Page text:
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Ugly power fight shows limits of coalitions in Nepal

The ruling Nepal Communist Party was a post-poll marriage of convenience of their individual parties for power in 2018.

Published: 28th December 2020 07:52 AM  |   Last Updated: 28th December 2020 07:52 AM   |  A+A-

Nepal PM K P Sharma

Nepal PM K P Sharma (Photo | PTI)

Less than a month after India sent its top diplomat to Nepal to repair ties, the latter is heading for snap polls after Prime Minister K P Sharma Oli got Parliament dissolved much ahead of schedule. Oli appeared to have no compunction in burning a house to smoke out a rat, as he chose to hit the self-destruct button to avoid sharing power with pushy party rival Pushpa Kamal Dahal ‘Prachanda’.

The ruling Nepal Communist Party was a post-poll marriage of convenience of their individual parties for power in 2018. But for all practical purposes, it was an uneasy coalition of Left forces that could not be whipped and blended. Running coalitions can be very difficult as smaller but ambitious outfits often try to punch above their weight, as the CPM did during UPA-I in India.

As for Prachanda, he is a former PM and has sizable numbers in the ruling party to be a pushover. Managing him called for a large heart and high political skills, not the attributes of petty minds. But Oli had oodles of support from the Chinese envoy. So he created diversions, playing the nationalism card by unilaterally publishing a map that included three contested regions with India as part of Nepal’s territory.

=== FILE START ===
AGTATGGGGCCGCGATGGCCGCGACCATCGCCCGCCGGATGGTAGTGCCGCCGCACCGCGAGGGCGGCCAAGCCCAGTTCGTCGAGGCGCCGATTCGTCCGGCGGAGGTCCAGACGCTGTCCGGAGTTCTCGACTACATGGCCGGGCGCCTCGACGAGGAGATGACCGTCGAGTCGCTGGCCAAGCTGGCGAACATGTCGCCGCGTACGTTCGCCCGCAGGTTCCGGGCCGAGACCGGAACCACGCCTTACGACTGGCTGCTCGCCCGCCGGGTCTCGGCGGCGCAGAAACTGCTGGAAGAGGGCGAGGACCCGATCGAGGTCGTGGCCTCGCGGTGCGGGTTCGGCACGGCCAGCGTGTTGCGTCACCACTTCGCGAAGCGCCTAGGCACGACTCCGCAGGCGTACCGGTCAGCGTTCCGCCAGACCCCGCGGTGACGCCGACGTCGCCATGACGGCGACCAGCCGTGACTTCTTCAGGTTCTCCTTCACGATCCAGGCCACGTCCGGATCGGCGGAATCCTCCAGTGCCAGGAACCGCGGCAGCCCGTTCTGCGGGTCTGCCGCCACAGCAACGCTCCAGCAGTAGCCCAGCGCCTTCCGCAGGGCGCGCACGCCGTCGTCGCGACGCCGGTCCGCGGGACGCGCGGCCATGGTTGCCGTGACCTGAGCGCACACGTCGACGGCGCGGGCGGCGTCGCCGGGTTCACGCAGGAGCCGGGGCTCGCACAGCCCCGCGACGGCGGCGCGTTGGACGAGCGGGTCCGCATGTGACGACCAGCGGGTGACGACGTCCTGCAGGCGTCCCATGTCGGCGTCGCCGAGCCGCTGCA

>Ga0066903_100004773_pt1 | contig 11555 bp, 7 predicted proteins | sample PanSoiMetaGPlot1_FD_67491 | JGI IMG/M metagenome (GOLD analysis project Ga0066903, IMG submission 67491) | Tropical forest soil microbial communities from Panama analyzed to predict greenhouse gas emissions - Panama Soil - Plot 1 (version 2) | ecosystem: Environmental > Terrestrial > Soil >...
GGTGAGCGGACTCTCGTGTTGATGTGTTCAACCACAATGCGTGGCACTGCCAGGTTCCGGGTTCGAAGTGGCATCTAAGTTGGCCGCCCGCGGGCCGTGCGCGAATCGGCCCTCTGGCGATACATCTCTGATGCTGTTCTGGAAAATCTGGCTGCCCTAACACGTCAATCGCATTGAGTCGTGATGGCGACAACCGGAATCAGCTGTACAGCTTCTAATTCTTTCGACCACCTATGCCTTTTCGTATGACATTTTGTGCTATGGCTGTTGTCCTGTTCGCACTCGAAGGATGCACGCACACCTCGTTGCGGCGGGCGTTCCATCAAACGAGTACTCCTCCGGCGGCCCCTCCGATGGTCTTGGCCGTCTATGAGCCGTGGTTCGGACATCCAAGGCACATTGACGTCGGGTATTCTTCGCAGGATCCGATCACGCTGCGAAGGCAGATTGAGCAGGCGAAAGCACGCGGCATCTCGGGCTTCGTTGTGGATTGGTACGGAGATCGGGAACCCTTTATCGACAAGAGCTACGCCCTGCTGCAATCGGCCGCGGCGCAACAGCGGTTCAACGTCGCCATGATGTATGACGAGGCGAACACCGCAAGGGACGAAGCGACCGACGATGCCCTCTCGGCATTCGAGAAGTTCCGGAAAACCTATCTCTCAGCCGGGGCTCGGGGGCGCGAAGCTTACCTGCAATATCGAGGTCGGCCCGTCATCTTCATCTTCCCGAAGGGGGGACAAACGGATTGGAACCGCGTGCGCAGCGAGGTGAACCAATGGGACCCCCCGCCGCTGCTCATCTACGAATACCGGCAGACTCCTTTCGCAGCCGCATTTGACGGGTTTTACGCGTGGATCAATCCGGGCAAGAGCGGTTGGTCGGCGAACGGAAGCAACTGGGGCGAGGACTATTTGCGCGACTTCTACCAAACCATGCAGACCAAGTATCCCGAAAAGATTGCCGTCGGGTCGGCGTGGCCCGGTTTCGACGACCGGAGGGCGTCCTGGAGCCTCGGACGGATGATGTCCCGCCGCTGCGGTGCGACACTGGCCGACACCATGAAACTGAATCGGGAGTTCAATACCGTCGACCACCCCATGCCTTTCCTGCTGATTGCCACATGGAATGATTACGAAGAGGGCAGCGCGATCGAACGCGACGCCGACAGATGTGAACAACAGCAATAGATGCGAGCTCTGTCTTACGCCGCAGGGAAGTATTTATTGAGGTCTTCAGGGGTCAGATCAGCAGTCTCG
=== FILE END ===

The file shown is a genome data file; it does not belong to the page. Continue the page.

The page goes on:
It bought him some breathing space but Prachanda could not be wished away. Friendship with China came at a cost as it nibbled away at border villages causing public resentment and unrest. Prachanda fanned the flames of misrule and Nepal became ungovernable. Oli then played the Parliament dissolution card to pre-empt a no-confidence motion and created a virtual split in his party.

The dissolution is now before the country’s supreme court. As things stand, the clashing Everest-size egos of the communist heavyweights could work to the advantage of the centrist Nepal Congress and slacken Chinese leverage on the border nation.

No wonder Beijing is sending a delegation to explore an improbable patch-up. Nepal Congress rising from the ashes could reset ties with India, as it generally leans towards New Delhi. But for that to happen, the party needs to pick itself up and dust up the disarray in its squabbling leadership to inspire confidence. As for India, the situation is a gift horse, as any dispensation would be better than Oli’s.



Comments(1)

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  • K. K. Sharma

    Is now China dictating and instructing Nepal, like what India had been doing since 1950. If so, China must have learnt from India as to deal with Nepal.
    5 months ago reply
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